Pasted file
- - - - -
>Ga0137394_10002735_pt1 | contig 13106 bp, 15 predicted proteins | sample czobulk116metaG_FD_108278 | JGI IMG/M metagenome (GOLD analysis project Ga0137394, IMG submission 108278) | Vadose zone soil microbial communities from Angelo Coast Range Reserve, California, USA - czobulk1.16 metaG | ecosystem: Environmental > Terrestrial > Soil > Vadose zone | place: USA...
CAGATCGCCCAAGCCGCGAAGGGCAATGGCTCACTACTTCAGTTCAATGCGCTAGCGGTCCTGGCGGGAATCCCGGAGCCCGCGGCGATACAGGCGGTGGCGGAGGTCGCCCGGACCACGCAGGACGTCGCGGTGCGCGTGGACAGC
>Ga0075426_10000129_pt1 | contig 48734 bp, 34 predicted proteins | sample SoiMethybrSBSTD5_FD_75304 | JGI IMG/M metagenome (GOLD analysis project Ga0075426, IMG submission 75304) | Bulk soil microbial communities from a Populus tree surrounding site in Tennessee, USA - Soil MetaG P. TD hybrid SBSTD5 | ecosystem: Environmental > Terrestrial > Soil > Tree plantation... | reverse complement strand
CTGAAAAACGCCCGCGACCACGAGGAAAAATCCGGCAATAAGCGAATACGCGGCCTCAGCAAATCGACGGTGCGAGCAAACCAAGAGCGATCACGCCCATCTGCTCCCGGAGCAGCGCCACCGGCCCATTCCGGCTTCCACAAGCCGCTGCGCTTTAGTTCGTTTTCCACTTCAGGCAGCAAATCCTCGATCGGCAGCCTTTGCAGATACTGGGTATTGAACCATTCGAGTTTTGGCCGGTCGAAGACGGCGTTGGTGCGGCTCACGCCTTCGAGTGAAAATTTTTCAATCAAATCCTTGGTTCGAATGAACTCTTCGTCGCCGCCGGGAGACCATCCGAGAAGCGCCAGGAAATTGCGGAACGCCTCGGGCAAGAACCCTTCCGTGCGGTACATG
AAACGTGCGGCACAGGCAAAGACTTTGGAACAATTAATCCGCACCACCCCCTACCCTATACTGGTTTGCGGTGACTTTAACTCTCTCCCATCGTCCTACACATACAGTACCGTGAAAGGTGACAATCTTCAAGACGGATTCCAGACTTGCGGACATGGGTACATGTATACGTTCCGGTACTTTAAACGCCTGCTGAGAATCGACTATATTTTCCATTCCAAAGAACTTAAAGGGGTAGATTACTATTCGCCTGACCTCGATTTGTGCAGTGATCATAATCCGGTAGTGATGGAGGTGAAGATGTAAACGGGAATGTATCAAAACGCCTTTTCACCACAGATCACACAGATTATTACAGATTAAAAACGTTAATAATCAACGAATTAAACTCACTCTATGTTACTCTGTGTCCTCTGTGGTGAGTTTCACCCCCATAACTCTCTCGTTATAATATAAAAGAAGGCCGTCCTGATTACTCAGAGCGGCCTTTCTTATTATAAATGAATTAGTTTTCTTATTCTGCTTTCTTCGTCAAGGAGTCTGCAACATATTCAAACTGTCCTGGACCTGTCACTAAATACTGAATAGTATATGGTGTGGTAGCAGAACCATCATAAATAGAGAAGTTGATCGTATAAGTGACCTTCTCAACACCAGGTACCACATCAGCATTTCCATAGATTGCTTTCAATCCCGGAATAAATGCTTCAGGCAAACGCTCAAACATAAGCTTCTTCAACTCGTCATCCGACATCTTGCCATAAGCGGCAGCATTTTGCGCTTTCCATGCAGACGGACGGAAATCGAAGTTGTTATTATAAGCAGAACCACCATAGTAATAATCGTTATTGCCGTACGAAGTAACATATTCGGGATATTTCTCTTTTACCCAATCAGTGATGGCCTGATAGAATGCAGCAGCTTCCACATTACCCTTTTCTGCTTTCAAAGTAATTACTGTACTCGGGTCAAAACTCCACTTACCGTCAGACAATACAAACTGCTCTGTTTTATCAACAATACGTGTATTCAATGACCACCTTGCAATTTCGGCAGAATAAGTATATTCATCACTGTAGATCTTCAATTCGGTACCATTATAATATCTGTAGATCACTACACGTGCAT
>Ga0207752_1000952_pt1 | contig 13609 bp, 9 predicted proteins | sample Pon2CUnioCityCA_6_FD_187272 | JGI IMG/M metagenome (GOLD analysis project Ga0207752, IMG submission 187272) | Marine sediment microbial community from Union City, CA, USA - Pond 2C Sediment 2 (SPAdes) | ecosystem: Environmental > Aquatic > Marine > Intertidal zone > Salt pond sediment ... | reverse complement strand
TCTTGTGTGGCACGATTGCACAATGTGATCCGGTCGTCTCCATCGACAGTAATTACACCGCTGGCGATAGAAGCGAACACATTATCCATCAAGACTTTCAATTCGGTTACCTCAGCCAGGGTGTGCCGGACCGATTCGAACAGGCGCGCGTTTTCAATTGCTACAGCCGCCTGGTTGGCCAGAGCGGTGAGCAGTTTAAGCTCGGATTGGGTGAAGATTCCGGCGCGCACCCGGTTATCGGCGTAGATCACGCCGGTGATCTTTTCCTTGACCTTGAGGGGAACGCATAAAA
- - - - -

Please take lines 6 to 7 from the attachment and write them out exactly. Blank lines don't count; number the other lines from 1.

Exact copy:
>Ga0207752_1000952_pt1 | contig 13609 bp, 9 predicted proteins | sample Pon2CUnioCityCA_6_FD_187272 | JGI IMG/M metagenome (GOLD analysis project Ga0207752, IMG submission 187272) | Marine sediment microbial community from Union City, CA, USA - Pond 2C Sediment 2 (SPAdes) | ecosystem: Environmental > Aquatic > Marine > Intertidal zone > Salt pond sediment ... | reverse complement strand
TCTTGTGTGGCACGATTGCACAATGTGATCCGGTCGTCTCCATCGACAGTAATTACACCGCTGGCGATAGAAGCGAACACATTATCCATCAAGACTTTCAATTCGGTTACCTCAGCCAGGGTGTGCCGGACCGATTCGAACAGGCGCGCGTTTTCAATTGCTACAGCCGCCTGGTTGGCCAGAGCGGTGAGCAGTTTAAGCTCGGATTGGGTGAAGATTCCGGCGCGCACCCGGTTATCGGCGTAGATCACGCCGGTGATCTTTTCCTTGACCTTGAGGGGAACGCATAAAA